Finding Your Voice: The Story You Never Knew About “I Have a Dream”

Why do we still remember the powerful words of Martin Luther King Jr.’s “I Have a Dream” speech? Because he skipped the script.

The night before the speech, Tuesday, August 27, 1963, seven people, including Clarence Jones, a speechwriter, gathered with King at the Willard Hotel in Washington, D.C., to add their input to the final speech. King asked Jones to take notes and to turn them into cohesive remarks he would deliver on the steps of the Lincoln Memorial the next day.

“I tried to summarize the various points made by all of his supporters,” Jones recalled. “It was not easy; voices from every compass point were ringing in my head.”

The next morning King’s speech was finished and copies were delivered to the press. Fast forward a few hours later, when King was delivering the speech. If you’ve seen the film footage, you’ll notice that King looked down a lot in the first part of the speech, because he was reading the text.

But by the seventh paragraph, something extraordinary happened.

King paused.

In that brief silence, Mahalia Jackson, a gospel singer and good friend of King’s, shouted “tell ‘em about the ‘dream.’” Few people heard her, although King did. He pushed the text of his prepared remarks to one side of the lectern. He shifted gears in a heartbeat, abandoning whatever final version he’d prepared.

King improvised much of the second half of the speech, including the “I have a dream” refrain. King rarely looks down in the second half of the speech. It’s because he’s not reading; he’s riffing, like a jazz musician. And it was nothing short of soul-stirring.

Find your authentic voice
How does this apply to you? If you want to inspire your listeners (or readers), consider your audience, without a doubt, but find your authentic voice as you share your story.

Ask yourself, “What is it about my topic that makes my heart sing?” The answer will reflect your authentic voice and will connect with your listeners on a deeper, more emotional, more unforgettable level. You never know the impact your words can have. You just might make history.

The story of how George Raveling, former men’s basketball coach at the University of Iowa, is intertwined with Martin Luther King Jr.’s famous “I Have a Dream” speech. Photo credit: Sports Illustrated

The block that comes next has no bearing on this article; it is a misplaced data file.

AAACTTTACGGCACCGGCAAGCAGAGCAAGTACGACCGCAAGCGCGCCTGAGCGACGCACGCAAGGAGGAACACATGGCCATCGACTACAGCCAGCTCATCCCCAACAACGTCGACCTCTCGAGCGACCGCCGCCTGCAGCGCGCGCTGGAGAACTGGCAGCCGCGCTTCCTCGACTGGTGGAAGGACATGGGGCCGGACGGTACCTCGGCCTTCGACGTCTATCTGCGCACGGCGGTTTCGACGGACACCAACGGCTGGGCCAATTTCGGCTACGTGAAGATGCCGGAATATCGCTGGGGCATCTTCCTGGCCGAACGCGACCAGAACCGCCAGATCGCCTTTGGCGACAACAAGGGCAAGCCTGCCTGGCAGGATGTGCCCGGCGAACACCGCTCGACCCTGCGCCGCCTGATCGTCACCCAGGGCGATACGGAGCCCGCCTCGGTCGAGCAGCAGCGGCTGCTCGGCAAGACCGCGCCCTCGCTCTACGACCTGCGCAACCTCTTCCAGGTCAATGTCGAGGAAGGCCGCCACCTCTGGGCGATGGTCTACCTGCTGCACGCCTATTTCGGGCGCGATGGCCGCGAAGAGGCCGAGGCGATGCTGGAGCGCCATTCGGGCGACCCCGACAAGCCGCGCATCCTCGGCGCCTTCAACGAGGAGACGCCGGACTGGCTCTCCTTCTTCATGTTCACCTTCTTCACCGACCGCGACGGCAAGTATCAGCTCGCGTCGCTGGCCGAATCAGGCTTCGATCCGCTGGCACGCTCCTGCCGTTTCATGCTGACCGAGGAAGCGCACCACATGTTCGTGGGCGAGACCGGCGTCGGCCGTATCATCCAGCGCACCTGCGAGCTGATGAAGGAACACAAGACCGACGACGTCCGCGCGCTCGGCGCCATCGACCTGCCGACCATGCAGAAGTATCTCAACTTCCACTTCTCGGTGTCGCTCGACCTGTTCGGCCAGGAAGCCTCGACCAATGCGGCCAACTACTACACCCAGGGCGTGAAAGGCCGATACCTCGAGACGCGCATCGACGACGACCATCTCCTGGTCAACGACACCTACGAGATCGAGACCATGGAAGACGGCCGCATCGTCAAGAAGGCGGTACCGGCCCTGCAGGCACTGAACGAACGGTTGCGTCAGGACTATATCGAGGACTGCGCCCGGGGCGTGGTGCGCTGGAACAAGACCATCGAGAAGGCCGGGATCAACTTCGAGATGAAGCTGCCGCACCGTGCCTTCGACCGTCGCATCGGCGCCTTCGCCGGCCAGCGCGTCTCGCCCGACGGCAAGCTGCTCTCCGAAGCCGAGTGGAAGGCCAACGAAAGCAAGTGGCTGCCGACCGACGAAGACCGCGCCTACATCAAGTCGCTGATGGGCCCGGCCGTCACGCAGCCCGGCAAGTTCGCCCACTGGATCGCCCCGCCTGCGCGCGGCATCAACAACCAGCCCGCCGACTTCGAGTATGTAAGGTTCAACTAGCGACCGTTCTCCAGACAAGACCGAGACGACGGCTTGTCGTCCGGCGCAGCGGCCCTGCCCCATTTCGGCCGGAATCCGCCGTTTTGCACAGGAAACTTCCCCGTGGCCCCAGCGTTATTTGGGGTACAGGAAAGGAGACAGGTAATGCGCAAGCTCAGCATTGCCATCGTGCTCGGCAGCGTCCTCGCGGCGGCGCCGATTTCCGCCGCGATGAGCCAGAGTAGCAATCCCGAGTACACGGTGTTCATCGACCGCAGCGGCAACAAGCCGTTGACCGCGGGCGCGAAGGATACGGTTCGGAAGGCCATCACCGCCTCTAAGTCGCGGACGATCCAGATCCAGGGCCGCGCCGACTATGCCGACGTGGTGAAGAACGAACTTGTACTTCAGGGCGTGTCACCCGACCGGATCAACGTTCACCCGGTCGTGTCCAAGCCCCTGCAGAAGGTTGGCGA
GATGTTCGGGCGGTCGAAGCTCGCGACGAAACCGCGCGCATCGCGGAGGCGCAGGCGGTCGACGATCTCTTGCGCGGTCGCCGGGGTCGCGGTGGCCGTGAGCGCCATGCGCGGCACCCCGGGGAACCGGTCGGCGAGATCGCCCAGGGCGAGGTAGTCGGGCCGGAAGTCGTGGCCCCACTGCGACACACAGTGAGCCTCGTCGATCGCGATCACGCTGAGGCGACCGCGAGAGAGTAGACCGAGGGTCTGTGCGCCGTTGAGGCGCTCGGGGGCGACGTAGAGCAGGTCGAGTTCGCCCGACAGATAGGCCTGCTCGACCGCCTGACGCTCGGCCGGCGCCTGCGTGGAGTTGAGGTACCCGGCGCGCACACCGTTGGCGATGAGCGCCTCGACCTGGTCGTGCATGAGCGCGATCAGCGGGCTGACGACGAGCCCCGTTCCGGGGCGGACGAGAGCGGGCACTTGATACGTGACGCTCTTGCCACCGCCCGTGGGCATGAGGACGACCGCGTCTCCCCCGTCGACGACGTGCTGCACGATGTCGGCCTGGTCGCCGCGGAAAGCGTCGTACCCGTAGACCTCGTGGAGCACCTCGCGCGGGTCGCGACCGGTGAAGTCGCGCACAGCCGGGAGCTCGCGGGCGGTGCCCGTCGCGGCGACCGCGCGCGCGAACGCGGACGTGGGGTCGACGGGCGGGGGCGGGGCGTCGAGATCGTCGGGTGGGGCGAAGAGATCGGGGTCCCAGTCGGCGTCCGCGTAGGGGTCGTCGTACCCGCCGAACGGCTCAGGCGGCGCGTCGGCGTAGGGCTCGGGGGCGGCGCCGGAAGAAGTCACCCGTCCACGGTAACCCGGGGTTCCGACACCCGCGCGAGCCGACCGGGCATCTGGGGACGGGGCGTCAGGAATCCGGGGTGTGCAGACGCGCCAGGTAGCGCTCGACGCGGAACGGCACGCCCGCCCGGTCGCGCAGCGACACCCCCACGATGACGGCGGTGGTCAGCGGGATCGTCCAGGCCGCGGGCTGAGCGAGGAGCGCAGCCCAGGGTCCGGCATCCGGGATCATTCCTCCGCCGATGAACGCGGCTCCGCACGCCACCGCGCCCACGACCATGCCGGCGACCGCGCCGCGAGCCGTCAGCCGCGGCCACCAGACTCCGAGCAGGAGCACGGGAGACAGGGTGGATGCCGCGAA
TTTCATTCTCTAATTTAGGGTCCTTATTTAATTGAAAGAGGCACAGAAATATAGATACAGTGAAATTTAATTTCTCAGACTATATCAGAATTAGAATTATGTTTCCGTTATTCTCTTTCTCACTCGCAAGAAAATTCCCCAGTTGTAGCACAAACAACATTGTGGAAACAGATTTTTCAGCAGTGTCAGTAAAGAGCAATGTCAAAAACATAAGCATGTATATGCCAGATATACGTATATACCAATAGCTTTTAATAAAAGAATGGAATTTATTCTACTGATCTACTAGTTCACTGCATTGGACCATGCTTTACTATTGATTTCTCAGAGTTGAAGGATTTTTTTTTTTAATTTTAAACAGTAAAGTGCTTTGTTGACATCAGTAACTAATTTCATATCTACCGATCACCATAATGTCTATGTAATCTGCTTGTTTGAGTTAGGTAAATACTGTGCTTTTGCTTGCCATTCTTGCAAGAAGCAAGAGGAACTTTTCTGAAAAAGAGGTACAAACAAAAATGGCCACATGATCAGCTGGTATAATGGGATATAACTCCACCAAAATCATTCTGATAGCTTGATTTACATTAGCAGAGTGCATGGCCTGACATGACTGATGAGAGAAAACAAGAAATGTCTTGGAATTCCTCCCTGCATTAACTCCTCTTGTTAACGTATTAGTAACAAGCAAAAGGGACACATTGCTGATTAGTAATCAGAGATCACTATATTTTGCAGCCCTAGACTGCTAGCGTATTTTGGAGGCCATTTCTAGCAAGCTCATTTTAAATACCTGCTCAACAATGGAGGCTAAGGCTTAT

The Iowa connection
One more thing–there is a remarkable Iowa connection to this powerful story.  It involves legendary basketball coach George Raveling, who coached men’s basketball at the University of Iowa in the 1980s. He has a copy of the famous speech, given to him by Martin Luther King, Jr. himself after the he delivered his immortal words on the steps of the Lincoln Memorial.

The story was retold in “Pioneering coach George Raveling’s surprising connection to MLK,” which ran in a 2015 issue of Sports Illustrated. Here’s a snippet:

“There is, however, one souvenir so special that Raveling stores it separately, at a secure location. The item is worth millions of dollars, but he will not sell it. It is too -important — to him, to his race and to his country.

Raveling acquired his most prized possession on Aug. 28, 1963, while standing on the steps of the Lincoln Memorial. Perhaps you recall what occurred on that date at that place: the March on Washington for Jobs and Freedom, the demonstration that culminated in a defining moment for the civil rights movement. Raveling didn’t decide to go to the march until two days before, yet he emerged from that trip with the three pieces of paper that lay on the podium while the final speaker delivered one of the most important addresses in U.S. history.

To understand how Raveling ended up next to the speaker, and why he refuses to cash in on his priceless memento, you have to rummage through his collection, run your finger along the road map and piece together the parallel lives of two men, one a preacher, the other a coach. Theirs is a story of history and happenstance, linked by a surreal moment that sprang from a dream.”

Read the rest of the story–and the all-important Iowa connection–here. 

Want more?
Thanks for stopping by. I invite you to read more of my blog posts if you value intriguing Iowa stories and history, along with Iowa food, agriculture updates, recipes and tips to make you a better communicator.

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Also, if you or someone you know could use my writing services (I’m not only Iowa’s storyteller, but a professionally-trained journalist with 20 years of experience), let’s talk. I work with businesses and organizations within Iowa and across the country to unleash the power of great storytelling to define their brand and connect with their audience through clear, compelling blog posts, articles, news releases, feature stories, newsletter articles, social media, video scripts, and photography. Learn more at www.darcymaulsby.com, or e-mail me at yettergirl@yahoo.com. 

If you’re hungry for more stories of Iowa history, check out my top-selling “Culinary History of Iowa: Sweet Corn, Pork Tenderloins, Maid-Rites and More” book from The History Press. Also take a look at my latest book, “Dallas County,” and my Calhoun County” book from Arcadia Publishing. Both are filled with vintage photos and compelling stories that showcase he history of small-town and rural Iowa. Order your signed copies today! Iowa postcards are available in my online store, too.

Let’s stay in touch. I’m at darcy@darcymaulsby.com, and yettergirl@yahoo.com.

Talk to you soon!

Darcy

@Copyright 2019 Darcy Maulsby & Co.  Blog posts may only be reprinted with permission from Darcy Maulsby. 

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